But a Liberal voter would stop him in the street and shake hands and say in a frank, cordial way:

“Mr. Grouch, I’m sorry indeed that I can’t vote for you, and I’d like to be able to wish you success, but, of course, you know I’m on the other side and always have been and can’t change now.”

Whereupon the candidate would say: “That’s all right, John. I don’t expect you to. I can respect a man’s convictions all right, I guess.”

So they would part excellent friends, the candidate saying as we moved off :

“That man, John Winter, is one of the straightest men in this whole county.”

“Now we’ll just go into this house for a minute. There’s a dirty pup in here that’s one of our supporters.”

MY opinion of our own supporters went lower every day, and my opinion of the Liberal voters higher, till it so happened that I went one day to an old friend of mine who was working on the Liberal side. I asked him how he liked it.

“Oh, well enough!” he said. “As a sort of game. But in this constituency you’ve got all the decent voters, our voters are the lowest bunch of skunks I ever struck.”

Just then a man passed in a buggy, and looked sourly at my friend the Liberal worker.

“Hullo, John!" he called, with a manufactured hilarity, “Got the mare out for a turn, eh?”

John grunted.

“There’s one of them,” said my friend, “the lowest pup in this country, John Winter.”

OME along,”

said the can didate to me one morning, “I want you to meet my committee.”

“You’ll find them,” he said confidingly, as we started down the street towards the committee rooms,

“an awful bunch of mutts.”

“Too bad,” I said. “What’s wrong with them?”

“Oh, I don’t know—they’re just a pack of simps. They don’t seem to have any punch in them. The one you’ll meet first is the chairman — he’s about the worst dub of the lot; I never saw a man with so little force in my life. He’s got no magnetism. That’s what’s wrong with him—-no magnetism.”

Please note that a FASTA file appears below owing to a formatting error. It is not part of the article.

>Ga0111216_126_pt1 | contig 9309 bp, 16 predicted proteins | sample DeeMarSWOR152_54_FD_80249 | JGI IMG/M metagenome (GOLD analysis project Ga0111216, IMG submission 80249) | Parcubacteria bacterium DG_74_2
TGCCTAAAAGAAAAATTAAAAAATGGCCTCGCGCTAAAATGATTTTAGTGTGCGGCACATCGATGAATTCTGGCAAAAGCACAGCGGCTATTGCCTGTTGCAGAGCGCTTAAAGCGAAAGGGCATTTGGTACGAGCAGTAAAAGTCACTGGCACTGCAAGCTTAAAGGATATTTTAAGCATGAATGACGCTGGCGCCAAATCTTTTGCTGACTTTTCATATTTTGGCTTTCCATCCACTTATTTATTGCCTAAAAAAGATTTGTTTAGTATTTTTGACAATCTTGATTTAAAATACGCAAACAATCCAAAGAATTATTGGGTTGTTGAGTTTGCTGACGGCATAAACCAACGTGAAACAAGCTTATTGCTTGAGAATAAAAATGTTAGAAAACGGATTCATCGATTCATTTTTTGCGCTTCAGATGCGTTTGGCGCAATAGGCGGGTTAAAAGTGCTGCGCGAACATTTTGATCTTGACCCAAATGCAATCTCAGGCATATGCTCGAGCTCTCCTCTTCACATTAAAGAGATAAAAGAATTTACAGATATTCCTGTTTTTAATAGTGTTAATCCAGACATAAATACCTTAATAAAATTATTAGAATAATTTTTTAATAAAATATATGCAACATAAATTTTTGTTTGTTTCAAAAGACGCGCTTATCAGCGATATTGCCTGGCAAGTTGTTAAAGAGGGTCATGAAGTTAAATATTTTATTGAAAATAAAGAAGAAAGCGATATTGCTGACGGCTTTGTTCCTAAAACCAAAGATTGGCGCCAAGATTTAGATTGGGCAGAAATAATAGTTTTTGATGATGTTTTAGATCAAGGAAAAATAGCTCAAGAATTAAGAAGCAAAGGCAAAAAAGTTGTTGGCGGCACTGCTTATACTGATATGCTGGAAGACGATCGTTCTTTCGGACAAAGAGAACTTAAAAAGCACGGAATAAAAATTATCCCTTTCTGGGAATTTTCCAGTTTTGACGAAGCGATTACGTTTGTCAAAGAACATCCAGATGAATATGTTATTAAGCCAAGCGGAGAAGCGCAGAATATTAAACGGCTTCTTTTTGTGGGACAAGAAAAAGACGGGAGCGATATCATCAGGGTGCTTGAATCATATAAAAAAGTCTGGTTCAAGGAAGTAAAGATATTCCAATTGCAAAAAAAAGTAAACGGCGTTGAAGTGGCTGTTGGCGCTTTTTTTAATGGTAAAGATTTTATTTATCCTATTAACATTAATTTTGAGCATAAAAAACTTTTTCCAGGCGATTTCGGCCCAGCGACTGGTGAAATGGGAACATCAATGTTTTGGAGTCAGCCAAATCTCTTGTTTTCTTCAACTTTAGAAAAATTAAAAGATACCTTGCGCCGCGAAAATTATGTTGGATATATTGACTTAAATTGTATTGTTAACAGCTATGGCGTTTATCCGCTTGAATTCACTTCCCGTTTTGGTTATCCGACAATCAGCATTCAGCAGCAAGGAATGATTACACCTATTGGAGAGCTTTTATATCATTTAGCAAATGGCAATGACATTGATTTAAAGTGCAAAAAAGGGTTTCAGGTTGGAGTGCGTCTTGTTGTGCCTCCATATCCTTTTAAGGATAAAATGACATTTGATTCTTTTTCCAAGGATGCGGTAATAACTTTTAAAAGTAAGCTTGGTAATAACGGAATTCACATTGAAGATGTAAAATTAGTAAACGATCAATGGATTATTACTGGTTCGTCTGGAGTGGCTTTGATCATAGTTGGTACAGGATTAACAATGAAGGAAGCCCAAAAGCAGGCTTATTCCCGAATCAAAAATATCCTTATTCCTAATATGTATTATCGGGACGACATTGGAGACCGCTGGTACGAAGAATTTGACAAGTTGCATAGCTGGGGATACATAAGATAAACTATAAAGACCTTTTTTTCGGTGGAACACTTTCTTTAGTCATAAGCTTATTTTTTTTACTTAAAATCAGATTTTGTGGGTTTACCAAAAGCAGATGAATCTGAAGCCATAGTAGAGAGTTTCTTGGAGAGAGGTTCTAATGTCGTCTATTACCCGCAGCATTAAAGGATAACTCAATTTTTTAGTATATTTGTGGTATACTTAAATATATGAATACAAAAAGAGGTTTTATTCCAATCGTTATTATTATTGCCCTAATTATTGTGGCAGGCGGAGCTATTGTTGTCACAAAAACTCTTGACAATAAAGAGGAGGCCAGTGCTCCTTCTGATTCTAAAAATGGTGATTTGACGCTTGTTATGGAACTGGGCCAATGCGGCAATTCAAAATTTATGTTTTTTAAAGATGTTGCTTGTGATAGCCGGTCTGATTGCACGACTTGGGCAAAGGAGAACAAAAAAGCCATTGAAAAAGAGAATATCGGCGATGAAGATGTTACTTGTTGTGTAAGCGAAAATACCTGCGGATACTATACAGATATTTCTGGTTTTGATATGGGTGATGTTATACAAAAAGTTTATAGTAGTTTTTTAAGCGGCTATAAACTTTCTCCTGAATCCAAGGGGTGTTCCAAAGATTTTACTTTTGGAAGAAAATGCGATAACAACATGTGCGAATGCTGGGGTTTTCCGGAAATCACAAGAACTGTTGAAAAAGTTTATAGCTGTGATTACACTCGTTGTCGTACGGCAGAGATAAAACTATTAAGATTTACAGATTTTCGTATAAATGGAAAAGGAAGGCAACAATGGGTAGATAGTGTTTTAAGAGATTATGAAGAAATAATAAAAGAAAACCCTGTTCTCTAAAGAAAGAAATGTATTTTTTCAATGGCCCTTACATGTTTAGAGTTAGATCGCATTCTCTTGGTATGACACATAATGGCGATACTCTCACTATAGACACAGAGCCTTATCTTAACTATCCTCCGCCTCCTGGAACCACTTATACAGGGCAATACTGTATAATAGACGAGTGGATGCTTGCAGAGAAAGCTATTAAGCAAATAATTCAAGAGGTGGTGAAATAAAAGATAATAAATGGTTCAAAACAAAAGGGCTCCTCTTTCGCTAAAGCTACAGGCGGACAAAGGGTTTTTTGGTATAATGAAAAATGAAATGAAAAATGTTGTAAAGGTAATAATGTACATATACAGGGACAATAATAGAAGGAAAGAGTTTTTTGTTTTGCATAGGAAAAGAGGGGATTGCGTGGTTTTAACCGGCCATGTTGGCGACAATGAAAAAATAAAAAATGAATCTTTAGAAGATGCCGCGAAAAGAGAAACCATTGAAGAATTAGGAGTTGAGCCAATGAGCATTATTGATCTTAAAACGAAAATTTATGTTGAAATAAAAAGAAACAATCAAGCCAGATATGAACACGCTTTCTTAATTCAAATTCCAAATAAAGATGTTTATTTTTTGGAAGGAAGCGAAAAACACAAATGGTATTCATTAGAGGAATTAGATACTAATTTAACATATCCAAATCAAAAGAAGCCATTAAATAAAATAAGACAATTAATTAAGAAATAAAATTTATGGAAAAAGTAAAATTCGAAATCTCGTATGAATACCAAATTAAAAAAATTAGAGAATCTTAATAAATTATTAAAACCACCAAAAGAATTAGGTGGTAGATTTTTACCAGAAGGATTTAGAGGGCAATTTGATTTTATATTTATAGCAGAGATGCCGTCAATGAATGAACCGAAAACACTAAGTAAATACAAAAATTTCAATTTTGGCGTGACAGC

A few minutes later the candidate was introducing me to a roomful of heavy-looking committee men. Committee men in politics, I notice, have always a heavy bovine look. They are generally in a sort of daze, or doped from smoking free cigars.

“Now I want to introduce you first,” said the candidate, “to our chairman, Mr. Frog. Mr. Frog is our old battle-horse in this constituency. And this is our campaign secretary, Mr. Bughouse, and Mr. Dope, and Mr. Mudd, et cetera.”

Those may not have been their names.

It is merely what the names sounded like when one was looking into their faces.

The candidate introduced them all as battle-horses, battle-axes, battle-leaders, standard-bearers, flag-holders, and so forth. If he had introduced them as hatracks or cigar holders, it would have been nearer the mark.

F) RESENTLY the candidate went out *and I was left with the battle-axes.

“What do you think of our chances?” I asked.

The battle-axes shook their heads with dubious looks.

“Pretty raw deal,” said the chairman, “the Convention wishing him on us.” He pointed with his thumb over his shoulder to indicate the departed candidate.

“What’s wrong with him?” I asked.

Mr. Frog shook his head again.

“No punch,” he said.

“None at all,” agreed all the battlehorses.